At the 2002 SAE show in Detroit last March, Southwest Research Institute announced it is forming a consortium for investigating the potential of common lubricating oils to degrade and poison emissions control systems for diesel and gasoline engines. Diesel Aftertreatment Sensitivity to Lubricants, Non-Thermal Catalyst Deactivation (DASL/N-TCD) is a combination of two research projects. "Both will benefit from the research performed under the new consortium," says Bruce Bykowski, assistant director of the Institute's Emissions Research Department. The DASL portion is a parametric study designed to expose diesel emissions-control systems to oil combustion by-products. Researchers measure the deactivation of the emissions control systems as a consequence of oil exposure to determine the effects of lubricating oil components such as sulfur, phosphorus, zinc, and calcium. The N-TCD portion of the consortium explores the mechanisms of emission control system deactivation as a result of oil exposure. Any companies interested in joining the consortium should contact Bykowski at the Emissions Research Dept., Southwest Research Institute, P.O. Drawer 28510, San Antonio, Texas 78228-0510. On the Internet, go to http://www.swri.org.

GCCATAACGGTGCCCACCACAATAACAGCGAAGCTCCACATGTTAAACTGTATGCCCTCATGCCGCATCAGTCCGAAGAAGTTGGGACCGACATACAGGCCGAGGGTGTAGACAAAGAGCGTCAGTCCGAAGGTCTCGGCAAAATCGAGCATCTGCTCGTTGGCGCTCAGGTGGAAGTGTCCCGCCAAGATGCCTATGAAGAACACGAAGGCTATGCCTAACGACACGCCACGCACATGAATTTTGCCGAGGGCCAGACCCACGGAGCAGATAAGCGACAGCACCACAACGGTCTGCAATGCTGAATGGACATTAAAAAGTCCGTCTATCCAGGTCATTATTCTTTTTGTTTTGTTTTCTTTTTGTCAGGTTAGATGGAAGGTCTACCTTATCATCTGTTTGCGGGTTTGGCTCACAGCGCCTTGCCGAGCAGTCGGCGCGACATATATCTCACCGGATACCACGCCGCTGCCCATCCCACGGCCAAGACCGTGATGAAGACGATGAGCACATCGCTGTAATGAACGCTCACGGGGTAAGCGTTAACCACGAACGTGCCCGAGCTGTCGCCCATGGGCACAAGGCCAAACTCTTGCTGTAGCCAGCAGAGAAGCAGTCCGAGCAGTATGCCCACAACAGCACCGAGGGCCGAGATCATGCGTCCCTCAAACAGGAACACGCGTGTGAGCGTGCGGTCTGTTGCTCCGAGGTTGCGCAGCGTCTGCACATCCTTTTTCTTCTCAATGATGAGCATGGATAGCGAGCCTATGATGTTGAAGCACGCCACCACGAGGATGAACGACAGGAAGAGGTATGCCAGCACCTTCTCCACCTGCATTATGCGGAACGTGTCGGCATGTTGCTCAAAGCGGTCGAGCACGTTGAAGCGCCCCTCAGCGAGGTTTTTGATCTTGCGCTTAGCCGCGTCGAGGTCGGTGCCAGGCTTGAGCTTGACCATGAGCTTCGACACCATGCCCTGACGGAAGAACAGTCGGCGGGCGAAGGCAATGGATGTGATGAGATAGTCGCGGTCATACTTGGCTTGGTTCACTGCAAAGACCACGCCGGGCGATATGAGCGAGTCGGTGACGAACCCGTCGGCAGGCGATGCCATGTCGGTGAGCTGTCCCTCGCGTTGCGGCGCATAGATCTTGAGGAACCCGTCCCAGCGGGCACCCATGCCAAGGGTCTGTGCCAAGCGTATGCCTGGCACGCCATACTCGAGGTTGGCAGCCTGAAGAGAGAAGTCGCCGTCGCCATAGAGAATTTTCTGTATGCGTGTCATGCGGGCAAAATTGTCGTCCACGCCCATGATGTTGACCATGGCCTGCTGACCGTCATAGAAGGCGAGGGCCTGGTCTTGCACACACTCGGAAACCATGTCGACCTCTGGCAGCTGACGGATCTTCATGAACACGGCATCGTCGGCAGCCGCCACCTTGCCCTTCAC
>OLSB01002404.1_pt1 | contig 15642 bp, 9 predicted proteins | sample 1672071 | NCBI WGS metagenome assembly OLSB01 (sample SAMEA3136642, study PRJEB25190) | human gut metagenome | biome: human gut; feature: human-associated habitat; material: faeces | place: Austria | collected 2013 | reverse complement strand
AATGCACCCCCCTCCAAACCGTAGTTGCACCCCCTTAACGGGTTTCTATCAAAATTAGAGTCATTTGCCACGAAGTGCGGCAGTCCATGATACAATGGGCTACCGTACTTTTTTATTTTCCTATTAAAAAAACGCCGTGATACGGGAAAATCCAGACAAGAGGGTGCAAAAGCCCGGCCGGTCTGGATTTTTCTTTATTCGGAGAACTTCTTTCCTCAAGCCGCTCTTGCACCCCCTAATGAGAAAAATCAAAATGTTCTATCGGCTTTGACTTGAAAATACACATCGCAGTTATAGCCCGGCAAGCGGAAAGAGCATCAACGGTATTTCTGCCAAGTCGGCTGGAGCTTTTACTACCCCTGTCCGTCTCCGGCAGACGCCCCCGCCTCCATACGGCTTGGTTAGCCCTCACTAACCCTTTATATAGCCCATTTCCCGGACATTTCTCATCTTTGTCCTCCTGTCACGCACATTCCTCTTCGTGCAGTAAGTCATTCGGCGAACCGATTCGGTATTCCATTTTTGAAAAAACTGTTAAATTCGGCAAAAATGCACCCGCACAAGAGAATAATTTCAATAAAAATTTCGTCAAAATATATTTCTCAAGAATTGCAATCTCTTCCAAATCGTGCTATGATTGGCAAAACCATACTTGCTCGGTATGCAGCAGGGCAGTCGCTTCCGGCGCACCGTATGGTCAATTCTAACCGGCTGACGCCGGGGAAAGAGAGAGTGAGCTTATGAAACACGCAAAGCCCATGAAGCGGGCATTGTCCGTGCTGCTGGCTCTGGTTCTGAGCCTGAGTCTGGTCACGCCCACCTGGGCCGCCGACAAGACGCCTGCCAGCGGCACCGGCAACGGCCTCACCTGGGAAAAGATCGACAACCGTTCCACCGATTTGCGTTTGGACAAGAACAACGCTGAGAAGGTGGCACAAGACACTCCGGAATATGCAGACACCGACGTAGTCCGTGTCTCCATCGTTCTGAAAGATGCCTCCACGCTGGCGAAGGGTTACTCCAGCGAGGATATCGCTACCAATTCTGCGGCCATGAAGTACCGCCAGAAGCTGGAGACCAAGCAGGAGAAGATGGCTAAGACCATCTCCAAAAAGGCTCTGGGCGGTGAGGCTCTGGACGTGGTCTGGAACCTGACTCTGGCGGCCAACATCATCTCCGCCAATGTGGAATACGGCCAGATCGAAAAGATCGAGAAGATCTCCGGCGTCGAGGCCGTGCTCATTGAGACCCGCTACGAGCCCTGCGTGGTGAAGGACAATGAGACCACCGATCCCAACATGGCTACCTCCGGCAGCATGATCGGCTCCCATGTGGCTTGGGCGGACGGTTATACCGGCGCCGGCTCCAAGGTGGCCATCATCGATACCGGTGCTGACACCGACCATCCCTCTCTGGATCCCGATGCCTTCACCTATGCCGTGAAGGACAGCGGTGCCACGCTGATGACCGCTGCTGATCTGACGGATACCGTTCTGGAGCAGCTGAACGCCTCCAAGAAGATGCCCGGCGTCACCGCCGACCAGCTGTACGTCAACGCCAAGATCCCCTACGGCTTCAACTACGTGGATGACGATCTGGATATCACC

In an age of globalization and rapid changes through scientific progress, two of our societies' (and economies') main concerns are to satisfy the needs and wishes of the individual and to save precious resources. Cloud computing caters to both of these.
For industrial control applications, or even a simple assembly line, that machine can go almost 24/7 without a break. But what happens when the task is a little more complex? That’s where the “smart” machine would come in. The smart machine is one that has some simple (or complex in some cases) processing capability to be able to adapt to changing conditions. Such machines are suited for a host of applications, including automotive, aerospace, defense, medical, computers and electronics, telecommunications, consumer goods, and so on. This discussion will examine what’s possible with smart machines, and what tradeoffs need to be made to implement such a solution.